Thursday, June 28, 2018

Common-mode Chokes (Baluns), Power Dissipation versus Effectiveness

Apropos my 80 meter loop, some notes I've made while thinking about common-mode chokes and feedline radiation...

One question I had -- how can I use EZNEC to model feedline radiation of a coax-cable feeding an antenna?

Let start by looking at a dipole fed with coax...

Feedline Radiation, Example 1: Coax-fed 80 Meter Dipole.

I'm going to start with an explanation that is also discussed elsewhere in excellent articles by the following authors (click on a callsign to be routed to their link): W0IVJ, W7EL, W2DU.

Let's take a look a a standard half-wave dipole up in the air, fed via coax from a grounded transmitter.  Like this:

(Note: dipole and coax drawn sideways for convenience)

The tight coupling between coax shield and coax center conductor forces the currents to and from the source to be equal and opposite while they are within the coax, with the current returning to the source flowing on the inner surface of the shield.

In other words, the coax itself acts as a very good common-mode choke (in the sense that it forces differential currents to return via the coax, rather than via a less desirable path). (For more information, please refer to: Noise Reduction Techniques in Electronic Systems, 2nd Ed., by Henry W Ott, page 51.)

But this common-mode choke behavior of coax stops at the ends of the coax, outside of which we can then have currents flowing on the outside surface of the coax, as shown below.

Note that I1 on the inner-surface of the coax (returning to the source) is composed of I2, the desired current-path in the dipole element, and I3, the undesired path on the coax shield's outer surface.  And note, too, that I1 flowing on the inner-surface of the coax shield is equal and opposite I1 flowing on the coax center conductor.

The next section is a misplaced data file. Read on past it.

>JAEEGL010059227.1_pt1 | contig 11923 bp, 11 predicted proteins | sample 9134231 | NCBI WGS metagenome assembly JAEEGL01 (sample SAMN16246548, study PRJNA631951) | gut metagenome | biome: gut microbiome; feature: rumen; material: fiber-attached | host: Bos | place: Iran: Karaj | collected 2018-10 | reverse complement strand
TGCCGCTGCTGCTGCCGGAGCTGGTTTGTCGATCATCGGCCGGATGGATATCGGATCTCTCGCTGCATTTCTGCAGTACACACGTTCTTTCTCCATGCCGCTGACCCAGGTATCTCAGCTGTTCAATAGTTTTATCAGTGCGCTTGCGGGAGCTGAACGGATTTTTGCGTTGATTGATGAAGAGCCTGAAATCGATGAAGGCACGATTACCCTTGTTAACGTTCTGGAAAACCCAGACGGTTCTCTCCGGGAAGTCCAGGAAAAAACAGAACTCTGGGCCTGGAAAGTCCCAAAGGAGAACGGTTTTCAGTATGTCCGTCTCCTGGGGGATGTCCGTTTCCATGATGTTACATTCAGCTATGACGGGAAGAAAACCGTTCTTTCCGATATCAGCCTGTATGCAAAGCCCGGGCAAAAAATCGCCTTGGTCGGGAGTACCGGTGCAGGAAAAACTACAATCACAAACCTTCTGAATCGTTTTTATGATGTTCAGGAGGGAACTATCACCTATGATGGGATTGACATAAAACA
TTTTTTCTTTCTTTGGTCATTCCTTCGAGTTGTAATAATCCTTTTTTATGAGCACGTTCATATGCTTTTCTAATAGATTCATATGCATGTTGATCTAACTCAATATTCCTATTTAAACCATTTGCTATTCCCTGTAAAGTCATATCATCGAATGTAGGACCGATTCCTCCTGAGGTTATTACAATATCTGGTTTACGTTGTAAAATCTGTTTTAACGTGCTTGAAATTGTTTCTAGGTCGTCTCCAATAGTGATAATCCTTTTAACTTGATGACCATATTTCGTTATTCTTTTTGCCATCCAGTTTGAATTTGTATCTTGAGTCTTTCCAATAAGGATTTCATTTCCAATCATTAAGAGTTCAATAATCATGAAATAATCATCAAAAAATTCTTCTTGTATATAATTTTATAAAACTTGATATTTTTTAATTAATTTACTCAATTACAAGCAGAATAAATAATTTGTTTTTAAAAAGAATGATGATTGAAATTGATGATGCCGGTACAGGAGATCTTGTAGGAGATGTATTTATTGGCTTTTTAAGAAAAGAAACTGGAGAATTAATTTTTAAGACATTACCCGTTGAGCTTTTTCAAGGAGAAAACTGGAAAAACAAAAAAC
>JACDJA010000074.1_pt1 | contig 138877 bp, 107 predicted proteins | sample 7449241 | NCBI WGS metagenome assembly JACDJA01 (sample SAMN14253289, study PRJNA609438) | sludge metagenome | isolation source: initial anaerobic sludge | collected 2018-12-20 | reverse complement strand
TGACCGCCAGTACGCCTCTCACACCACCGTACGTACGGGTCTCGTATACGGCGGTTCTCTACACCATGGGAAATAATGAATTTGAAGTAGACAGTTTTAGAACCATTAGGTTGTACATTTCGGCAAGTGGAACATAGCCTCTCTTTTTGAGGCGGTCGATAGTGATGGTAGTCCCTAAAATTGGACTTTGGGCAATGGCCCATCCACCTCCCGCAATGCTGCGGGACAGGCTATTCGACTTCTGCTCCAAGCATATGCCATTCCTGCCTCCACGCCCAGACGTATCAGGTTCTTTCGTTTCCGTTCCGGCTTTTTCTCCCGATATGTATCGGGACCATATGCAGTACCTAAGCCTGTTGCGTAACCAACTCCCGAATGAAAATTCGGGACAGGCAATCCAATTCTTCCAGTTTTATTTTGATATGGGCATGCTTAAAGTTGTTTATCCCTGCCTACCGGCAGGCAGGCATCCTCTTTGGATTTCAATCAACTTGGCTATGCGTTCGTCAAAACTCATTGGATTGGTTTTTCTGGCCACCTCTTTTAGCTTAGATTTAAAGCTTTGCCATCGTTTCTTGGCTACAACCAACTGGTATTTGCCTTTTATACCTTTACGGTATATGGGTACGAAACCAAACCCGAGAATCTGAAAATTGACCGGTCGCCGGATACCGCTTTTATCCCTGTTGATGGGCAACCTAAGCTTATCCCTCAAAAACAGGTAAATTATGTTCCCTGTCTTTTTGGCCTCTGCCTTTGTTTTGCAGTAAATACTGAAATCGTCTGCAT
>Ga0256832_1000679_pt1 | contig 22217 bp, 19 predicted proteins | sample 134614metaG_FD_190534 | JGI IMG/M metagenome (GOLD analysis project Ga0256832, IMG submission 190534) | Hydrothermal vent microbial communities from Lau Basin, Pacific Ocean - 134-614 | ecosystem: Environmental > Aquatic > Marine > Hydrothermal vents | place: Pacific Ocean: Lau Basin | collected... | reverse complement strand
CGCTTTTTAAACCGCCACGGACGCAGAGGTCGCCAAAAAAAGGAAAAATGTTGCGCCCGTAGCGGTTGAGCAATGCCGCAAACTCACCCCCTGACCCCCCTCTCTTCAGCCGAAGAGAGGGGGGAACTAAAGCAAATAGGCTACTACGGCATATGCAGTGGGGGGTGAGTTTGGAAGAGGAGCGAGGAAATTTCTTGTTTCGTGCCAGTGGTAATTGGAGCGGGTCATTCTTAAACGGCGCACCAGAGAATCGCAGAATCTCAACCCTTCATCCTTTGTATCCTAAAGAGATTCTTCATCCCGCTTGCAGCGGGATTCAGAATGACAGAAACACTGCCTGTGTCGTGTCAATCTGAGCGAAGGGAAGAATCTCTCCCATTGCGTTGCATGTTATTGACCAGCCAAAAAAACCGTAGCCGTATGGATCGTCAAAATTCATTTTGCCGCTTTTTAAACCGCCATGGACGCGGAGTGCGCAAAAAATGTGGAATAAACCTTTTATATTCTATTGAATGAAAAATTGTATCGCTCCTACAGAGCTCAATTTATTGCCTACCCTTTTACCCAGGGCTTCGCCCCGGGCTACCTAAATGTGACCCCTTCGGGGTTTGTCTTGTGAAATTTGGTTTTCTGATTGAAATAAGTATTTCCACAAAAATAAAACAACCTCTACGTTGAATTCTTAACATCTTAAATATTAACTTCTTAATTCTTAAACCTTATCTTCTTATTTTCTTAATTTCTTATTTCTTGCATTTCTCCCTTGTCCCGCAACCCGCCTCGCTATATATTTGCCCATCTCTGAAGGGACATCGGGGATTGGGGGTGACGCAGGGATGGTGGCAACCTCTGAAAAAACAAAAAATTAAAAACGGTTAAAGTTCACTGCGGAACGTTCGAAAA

Given the currents, as drawn, above no current flows from ground directly to the source.  This lets us redraw the model without the source tied directly to ground:

Now the source only connects to the coax, and I have added a conductor (representing the outer-surface of the coax shield, with the shield's length and dimensions) that runs from the antenna-feedpoint end of the coax to back to ground near the source.

As long as we do not change the length of this conductor (representing the coax shield), we can move the source towards or away from the antenna feedpoint with no change in performance (assuming ideal, lossless, coax).  Like this:

Reducing the length of the coax in the above illustration to zero, our model reduces to:

Let's add our currents back in...

To minimize feedline radiation, we want to minimize I3, and the best way to do this is to add an impedance in the coax-shield-to-ground path at the source, which is actually the antenna feedpoint, not the original location of the source (at the other end of the coax), as shown below:

Let's assume we are inserting a large resistance as a choke (rather than a reactance, which could worsen I3 current if it series-resonates with the impedance of the coax-shield-to-ground).  How large does this resistance need to be to reduce I3 to an acceptable level?

Let's look at a worst-case model using EZNEC...

Feedline Radiation, EZNEC Model, 80-meter Dipole Fed with 1/2 Lambda Length of Coax:

This dipole's elements has been tuned to resonate at 3.5 MHz.  I will examine its currents and choking requirements at resonance (3.5 MHz) and at the other end of the 80-meter band (4.0 MHz).

The feedline length is 144 feet which, when represented by a conductor connecting one end of the dipole's feedpoint to ground (wire 5 in the EZNEC model, representing the coax shield's outer surface), results in maximum current flowing on this conductor.

(I did mention that this was a worst-case model, didn't I?)

Let's look more closely at the model.  Here's how the antenna is driven, at ground level:

...and here is how its feedpoint looks:

  1. The transmission line (ideal, Zo = 50 ohms, Vf = 0.66) runs from the center of wire 4 to the center of wire 2).